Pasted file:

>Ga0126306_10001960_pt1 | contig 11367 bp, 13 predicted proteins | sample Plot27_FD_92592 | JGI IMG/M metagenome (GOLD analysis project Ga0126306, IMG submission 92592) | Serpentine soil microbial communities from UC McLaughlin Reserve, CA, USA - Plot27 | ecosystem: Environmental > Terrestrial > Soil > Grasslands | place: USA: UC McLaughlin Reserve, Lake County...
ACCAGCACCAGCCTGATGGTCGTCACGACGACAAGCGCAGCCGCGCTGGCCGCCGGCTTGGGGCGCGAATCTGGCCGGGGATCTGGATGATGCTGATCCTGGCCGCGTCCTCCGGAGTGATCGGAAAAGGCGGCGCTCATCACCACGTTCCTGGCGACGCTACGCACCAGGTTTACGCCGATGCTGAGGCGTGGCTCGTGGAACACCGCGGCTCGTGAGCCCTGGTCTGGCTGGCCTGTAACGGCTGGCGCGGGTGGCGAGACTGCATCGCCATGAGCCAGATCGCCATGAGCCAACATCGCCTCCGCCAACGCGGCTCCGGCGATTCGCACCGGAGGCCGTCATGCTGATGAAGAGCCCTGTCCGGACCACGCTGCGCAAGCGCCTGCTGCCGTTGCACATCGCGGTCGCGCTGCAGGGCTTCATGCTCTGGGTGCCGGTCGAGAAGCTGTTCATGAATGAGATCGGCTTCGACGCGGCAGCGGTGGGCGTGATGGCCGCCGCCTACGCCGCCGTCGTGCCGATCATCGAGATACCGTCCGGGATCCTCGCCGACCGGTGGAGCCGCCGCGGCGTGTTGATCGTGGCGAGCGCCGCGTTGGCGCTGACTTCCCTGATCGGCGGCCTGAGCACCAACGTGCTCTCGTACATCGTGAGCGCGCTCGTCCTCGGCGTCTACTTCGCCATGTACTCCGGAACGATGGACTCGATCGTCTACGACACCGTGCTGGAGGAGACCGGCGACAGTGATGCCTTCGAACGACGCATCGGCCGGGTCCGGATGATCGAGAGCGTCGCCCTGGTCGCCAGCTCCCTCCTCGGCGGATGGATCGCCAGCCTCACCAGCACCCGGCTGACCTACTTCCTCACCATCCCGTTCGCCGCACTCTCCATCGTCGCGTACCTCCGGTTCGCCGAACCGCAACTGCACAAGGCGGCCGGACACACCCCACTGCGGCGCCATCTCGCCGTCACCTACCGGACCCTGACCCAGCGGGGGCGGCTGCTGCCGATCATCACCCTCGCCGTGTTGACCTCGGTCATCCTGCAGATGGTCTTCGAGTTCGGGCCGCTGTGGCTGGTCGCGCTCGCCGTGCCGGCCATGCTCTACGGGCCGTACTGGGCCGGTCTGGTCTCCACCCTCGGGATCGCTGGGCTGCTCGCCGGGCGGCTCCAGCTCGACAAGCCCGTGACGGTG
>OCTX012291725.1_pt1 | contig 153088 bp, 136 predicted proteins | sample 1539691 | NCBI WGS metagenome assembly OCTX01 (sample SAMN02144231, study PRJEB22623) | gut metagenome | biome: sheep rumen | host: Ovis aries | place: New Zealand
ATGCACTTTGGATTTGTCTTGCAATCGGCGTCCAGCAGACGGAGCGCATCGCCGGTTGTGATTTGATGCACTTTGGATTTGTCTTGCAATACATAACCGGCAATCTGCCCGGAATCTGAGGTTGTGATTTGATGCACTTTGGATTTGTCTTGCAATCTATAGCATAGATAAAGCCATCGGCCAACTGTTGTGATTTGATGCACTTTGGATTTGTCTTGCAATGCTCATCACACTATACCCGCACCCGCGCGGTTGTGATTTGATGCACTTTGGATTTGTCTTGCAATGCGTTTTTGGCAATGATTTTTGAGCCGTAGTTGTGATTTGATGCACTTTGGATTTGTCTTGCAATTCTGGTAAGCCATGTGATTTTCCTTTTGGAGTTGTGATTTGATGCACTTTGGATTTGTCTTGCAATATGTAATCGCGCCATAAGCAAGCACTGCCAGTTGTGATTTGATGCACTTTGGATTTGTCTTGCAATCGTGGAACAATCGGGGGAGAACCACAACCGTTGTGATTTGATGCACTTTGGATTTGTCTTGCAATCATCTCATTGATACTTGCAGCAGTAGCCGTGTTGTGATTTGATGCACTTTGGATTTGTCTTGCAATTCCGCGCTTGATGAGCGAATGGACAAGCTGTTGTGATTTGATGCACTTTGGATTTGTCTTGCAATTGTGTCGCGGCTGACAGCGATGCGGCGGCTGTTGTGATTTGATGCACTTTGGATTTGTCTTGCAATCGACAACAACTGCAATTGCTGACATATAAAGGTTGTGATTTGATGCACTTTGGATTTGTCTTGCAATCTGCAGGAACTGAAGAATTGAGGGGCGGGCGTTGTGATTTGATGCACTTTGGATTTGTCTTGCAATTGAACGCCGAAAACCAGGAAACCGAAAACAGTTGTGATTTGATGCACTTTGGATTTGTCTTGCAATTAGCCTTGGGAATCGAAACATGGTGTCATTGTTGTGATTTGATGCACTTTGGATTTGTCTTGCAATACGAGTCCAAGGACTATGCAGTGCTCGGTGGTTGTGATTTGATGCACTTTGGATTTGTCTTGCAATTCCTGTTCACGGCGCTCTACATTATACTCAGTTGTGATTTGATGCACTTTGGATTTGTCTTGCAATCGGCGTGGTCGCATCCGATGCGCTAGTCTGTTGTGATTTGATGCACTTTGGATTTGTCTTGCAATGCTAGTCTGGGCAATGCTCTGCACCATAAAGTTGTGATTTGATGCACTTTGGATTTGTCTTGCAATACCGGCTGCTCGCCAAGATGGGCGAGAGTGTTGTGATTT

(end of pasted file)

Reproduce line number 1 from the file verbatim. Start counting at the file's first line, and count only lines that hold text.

>Ga0126306_10001960_pt1 | contig 11367 bp, 13 predicted proteins | sample Plot27_FD_92592 | JGI IMG/M metagenome (GOLD analysis project Ga0126306, IMG submission 92592) | Serpentine soil microbial communities from UC McLaughlin Reserve, CA, USA - Plot27 | ecosystem: Environmental > Terrestrial > Soil > Grasslands | place: USA: UC McLaughlin Reserve, Lake County...